Tuesday, 17 October 2023
Questions without Notice
Vocational Education And Training
My question is to the minister representing the Minister for Skills and Training, Senator Watt. After the May 2022 election, not only was it clear that the Albanese government inherited $1 trillion of Liberal and National debt, but we inherited a massive skills deficit holding our economy back. How is the Albanese government continuing to prioritise skills and training for Australians, and how will today's landmark five-year National Skills Agreement embed national cooperation and strategic investment in our vocational education and training sector? What can we teach those opposite?
Thank you very much, Senator Sheldon, for the question. You are absolutely right. The $1 trillion of debt was not the only thing we inherited from the Liberal and National parties. We were also bequeathed a massive skills deficit. You can see very clearly where the coalition feels sensitive and vulnerable, because they always pipe up. They wake from their slumber when they're reminded of the trillion dollars of debt that we inherited, that they left behind. They always wake up from their slumber when we point out that they kept wages deliberately low for a decade that they were in power. They're all the things that they're embarrassed about that, and we are never going to let the Australian public forget about it.
We're also not going to let the Australian public forget that we were also bequeathed a massive skills deficit by the former coalition government. According to the OECD—and I suspect the former Senate leader Mathias Cormann knows about this now that he is the Secretary-General of the OECD—as of July 2022 Australia was experiencing the second most severe labour shortage in the developed world. Mathias must have been shaking his head when his own organisation had to put that report out, saying that Australia had the second most severe labour shortage in the developed world. That's why the Albanese government took urgent action on being elected, starting by bringing together Australians, unions, employers and civil society at the jobs and skills summit; establishing Jobs and Skills Australia to underpin our response to current and emerging workforce needs; funding 180,000 fee-free TAFE places in 2023—I can't hear you, Senator Birmingham; have you got something to say there? I didn't hear that.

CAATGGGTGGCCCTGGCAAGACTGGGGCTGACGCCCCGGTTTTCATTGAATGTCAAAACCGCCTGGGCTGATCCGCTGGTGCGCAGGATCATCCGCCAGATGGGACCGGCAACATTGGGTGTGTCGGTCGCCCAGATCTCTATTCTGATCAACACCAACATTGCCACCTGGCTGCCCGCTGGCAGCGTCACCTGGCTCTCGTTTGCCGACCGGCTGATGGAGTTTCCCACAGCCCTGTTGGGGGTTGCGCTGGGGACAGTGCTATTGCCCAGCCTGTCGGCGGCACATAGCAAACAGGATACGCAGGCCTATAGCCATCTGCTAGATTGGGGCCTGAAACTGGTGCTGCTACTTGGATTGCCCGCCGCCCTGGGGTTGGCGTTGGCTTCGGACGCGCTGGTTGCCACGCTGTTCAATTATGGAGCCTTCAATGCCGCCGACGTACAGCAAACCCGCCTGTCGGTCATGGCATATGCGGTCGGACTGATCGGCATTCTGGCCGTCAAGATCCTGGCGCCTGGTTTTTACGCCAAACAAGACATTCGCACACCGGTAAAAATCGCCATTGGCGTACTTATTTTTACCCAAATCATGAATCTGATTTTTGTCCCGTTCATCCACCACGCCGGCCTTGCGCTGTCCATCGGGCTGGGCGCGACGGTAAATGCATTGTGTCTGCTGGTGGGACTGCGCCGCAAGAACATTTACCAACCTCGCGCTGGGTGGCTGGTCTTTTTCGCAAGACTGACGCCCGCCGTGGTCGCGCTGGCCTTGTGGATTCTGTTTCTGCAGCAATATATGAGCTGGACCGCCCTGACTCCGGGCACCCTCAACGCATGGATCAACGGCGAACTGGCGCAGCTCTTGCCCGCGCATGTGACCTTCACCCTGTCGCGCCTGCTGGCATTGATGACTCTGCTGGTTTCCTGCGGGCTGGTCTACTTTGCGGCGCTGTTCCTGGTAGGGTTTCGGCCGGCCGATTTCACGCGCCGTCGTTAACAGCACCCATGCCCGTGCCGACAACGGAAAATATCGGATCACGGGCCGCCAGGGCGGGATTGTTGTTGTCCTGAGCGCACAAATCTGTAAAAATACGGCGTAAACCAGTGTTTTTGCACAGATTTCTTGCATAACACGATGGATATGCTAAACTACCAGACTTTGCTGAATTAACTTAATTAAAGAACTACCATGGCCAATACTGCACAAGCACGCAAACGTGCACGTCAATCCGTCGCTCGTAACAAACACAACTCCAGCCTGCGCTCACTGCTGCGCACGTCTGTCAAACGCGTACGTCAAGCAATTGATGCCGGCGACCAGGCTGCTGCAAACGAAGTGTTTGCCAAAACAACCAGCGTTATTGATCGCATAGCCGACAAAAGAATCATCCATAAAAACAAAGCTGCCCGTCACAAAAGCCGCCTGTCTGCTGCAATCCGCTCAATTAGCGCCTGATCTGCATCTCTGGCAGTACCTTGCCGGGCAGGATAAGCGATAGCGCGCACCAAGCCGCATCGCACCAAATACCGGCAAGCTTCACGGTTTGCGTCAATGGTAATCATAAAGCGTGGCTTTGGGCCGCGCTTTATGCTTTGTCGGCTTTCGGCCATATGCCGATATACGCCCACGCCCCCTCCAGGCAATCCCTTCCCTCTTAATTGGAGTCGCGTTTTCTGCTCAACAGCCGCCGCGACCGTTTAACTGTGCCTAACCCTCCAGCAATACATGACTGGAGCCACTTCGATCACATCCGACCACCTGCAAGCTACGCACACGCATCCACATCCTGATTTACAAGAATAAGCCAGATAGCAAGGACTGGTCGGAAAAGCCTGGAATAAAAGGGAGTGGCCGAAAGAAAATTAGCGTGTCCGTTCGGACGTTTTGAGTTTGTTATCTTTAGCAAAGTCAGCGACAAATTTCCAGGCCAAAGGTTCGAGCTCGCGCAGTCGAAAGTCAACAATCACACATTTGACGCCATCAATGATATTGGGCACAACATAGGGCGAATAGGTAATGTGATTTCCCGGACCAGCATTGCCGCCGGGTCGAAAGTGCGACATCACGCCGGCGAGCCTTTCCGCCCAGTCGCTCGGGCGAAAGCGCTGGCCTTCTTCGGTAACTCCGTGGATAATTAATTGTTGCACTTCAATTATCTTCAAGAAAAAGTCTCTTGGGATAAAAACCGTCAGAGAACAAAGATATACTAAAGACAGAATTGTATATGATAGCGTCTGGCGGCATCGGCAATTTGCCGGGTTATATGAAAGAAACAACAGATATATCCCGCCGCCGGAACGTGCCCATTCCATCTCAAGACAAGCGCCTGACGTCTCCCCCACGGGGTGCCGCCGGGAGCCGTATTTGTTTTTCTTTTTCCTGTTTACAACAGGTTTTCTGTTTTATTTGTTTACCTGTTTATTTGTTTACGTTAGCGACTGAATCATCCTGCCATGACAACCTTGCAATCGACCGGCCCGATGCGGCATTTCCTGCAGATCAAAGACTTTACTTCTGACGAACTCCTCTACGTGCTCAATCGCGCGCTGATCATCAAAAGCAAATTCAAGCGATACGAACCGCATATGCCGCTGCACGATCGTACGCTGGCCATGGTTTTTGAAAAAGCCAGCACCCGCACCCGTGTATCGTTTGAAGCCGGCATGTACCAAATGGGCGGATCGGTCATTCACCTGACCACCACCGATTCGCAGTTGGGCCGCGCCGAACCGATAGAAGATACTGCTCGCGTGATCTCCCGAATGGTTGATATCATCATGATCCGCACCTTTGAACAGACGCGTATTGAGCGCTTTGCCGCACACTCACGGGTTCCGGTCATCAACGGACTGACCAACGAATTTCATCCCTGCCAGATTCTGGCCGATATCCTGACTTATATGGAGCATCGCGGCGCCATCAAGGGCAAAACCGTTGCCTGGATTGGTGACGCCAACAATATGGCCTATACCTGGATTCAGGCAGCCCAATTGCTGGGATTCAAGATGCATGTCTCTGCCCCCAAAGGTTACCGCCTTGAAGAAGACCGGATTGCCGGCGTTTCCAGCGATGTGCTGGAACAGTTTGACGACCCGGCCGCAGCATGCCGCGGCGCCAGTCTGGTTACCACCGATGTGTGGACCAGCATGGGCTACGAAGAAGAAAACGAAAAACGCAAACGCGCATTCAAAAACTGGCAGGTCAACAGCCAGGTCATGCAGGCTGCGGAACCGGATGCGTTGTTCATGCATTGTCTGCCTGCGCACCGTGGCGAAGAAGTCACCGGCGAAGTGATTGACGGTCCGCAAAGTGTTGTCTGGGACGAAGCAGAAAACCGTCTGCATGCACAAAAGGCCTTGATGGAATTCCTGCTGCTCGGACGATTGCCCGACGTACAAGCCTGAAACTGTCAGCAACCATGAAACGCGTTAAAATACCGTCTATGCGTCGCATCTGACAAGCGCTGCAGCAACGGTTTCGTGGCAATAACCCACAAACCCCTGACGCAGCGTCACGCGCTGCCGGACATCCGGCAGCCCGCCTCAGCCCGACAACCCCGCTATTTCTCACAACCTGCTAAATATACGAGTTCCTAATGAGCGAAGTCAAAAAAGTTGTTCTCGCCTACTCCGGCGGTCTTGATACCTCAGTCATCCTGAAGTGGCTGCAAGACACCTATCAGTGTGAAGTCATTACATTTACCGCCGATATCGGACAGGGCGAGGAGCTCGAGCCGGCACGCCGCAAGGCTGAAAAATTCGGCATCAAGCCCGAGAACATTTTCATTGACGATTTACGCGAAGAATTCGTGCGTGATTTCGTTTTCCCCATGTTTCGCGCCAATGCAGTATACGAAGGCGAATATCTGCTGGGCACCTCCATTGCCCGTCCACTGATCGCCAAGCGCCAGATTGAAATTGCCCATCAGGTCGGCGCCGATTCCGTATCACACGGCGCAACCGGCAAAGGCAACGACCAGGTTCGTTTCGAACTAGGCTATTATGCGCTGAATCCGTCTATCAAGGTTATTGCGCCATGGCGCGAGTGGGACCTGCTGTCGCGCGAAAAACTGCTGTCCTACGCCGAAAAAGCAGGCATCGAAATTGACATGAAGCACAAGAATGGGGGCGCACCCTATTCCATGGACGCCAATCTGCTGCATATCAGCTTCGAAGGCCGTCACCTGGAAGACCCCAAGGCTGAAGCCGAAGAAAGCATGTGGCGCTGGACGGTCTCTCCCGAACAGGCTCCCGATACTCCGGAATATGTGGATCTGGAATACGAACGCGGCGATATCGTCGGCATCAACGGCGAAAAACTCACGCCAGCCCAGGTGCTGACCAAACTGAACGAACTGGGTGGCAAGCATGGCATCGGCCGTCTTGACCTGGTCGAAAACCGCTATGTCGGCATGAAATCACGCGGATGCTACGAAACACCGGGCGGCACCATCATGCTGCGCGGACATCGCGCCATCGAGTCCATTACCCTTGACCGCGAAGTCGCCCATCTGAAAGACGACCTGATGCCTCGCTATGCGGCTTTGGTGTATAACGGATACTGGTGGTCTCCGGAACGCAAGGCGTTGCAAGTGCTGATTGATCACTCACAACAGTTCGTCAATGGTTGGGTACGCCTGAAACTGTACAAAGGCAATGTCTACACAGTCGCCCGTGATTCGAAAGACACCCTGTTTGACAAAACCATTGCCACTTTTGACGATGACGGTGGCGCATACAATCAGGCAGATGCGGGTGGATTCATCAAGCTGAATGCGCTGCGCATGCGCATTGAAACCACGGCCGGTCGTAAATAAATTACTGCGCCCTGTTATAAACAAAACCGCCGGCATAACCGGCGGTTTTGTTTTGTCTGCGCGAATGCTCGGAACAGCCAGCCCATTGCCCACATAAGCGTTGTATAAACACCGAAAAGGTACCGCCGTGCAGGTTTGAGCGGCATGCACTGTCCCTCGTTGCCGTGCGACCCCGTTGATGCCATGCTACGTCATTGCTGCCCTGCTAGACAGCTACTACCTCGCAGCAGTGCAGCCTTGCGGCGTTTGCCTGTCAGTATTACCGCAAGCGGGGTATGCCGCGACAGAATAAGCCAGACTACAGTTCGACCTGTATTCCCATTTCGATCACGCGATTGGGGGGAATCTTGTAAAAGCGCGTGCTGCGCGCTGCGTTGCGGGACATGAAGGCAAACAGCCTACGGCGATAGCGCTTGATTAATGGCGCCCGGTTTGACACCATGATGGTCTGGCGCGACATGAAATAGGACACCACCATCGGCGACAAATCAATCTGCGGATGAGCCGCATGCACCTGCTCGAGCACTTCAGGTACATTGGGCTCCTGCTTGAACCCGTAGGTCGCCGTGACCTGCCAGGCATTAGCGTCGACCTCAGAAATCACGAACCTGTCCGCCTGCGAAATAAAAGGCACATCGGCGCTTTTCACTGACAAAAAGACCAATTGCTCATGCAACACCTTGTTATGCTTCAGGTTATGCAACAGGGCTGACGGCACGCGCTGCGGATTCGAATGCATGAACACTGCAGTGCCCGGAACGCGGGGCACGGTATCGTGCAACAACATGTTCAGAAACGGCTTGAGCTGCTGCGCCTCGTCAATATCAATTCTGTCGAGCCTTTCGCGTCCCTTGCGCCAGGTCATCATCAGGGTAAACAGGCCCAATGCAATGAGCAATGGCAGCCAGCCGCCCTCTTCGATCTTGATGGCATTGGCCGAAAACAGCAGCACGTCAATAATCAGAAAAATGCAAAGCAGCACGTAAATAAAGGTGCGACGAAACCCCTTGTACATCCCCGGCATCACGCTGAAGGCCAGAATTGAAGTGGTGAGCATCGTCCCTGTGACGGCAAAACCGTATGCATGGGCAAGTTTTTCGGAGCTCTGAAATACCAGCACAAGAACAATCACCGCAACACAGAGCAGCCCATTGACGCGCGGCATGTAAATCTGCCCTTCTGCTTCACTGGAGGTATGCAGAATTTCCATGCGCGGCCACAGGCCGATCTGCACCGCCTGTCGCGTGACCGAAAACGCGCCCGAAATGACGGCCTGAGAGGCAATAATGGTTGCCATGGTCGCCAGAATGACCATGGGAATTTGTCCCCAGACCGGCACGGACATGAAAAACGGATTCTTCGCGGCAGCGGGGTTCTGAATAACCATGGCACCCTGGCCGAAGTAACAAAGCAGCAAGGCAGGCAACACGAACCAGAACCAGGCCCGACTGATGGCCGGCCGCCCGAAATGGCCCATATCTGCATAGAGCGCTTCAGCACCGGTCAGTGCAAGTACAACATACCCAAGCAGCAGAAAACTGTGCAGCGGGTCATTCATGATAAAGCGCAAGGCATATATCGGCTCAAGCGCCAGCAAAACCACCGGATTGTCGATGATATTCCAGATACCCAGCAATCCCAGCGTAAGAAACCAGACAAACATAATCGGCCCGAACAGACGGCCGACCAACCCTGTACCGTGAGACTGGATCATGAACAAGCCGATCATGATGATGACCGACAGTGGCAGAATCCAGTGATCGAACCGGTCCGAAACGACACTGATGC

And of course we have already passed 214,000 enrolments. And we have created new energy apprenticeships to get more workers into the clean energy sector. Today we've taken the next step, with the Albanese government announcing an historic agreement with every state and territory to boost investment in the Australian VET sector over the next five years. We're prepared to invest $12.6 billion, including an additional $3.7 billion, to expand and transform access to the VET sector and give Australia the skills it needs.
We know access to education and training for students and workers to reskill or upskill in areas of demand can be life-changing. It also increases the likelihood of a good, secure job with career progression. How does today's announcement complement the cost-of-living relief measures already being implemented by the government?
Thank you for the question, Senator Sheldon. The five-year National Skills Agreement announced today by the Prime Minister and Mr O'Connor, the Minister for Skills and Training, furthers our goal of putting TAFE at the heart of the VET sector. We are moving away from the decade of coalition rule where they stripped funding away from TAFEs. We're putting TAFE back at the heart of the VET system in this country. From 2024, the Albanese government will deliver a further 300,000 fee-free TAFE places nationally. In 2023 already over 214,000 Australians have enrolled in fee-free TAFE, smashing our target of 180,000 places six months earlier than anticipated and nearly 35,000 places more than expected. Importantly, these enrolments are in areas of high priority in terms of skills needs. Our fee-free TAFE policy is giving opportunities for Australians to get good, secure jobs and removing cost barriers to skills and training.
Minister, the TAFE sector has endured periods of underfunding, impacts of deregulation, loose rules of VET market entry, a lack of national cohesion and obsession with competition at the expense of collaboration. What lessons have we learnt from the past and what has been the response to our skills policies, including those providing important cost-of-living relief?
Thank you, Senator Sheldon. The main lesson we have learnt from the past is that, if you want a well-funded training system in this country that meets the country's skill needs, you cannot have a coalition government. We saw the legacy of those 10 years of underfunding and decay in the form of massive skill shortages and holding Australians back. The national skills agreement, which has now been signed, means that the Albanese government and the states and territories can work together in a coordinated way. What a novel concept—cooperation and working together with the states and territories! We saw under the coalition that if you don't collaborate and coordinate with the states and territories, who are responsible for huge amounts of investment in their own TAFE sectors, then it's impossible to get the best outcomes for Australians, businesses and the economy, and poor old Mathias Cormann has to put out a report saying that Australia is experiencing the second-most-severe labour shortage in the developed world.
It's the first time in 10 years that every state and territory has been supported by the Commonwealth in a genuine and collaborative way. We're getting on with delivering funding to deliver the skills Australians need. (Time expired)